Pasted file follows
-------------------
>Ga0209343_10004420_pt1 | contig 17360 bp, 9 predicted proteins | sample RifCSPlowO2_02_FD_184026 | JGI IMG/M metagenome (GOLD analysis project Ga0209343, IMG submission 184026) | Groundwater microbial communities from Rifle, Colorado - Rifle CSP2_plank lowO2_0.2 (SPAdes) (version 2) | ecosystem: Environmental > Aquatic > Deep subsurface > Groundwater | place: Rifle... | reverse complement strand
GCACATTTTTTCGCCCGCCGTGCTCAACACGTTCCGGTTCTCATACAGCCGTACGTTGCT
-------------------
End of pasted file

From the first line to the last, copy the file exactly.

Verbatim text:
>Ga0209343_10004420_pt1 | contig 17360 bp, 9 predicted proteins | sample RifCSPlowO2_02_FD_184026 | JGI IMG/M metagenome (GOLD analysis project Ga0209343, IMG submission 184026) | Groundwater microbial communities from Rifle, Colorado - Rifle CSP2_plank lowO2_0.2 (SPAdes) (version 2) | ecosystem: Environmental > Aquatic > Deep subsurface > Groundwater | place: Rifle... | reverse complement strand
GCACATTTTTTCGCCCGCCGTGCTCAACACGTTCCGGTTCTCATACAGCCGTACGTTGCT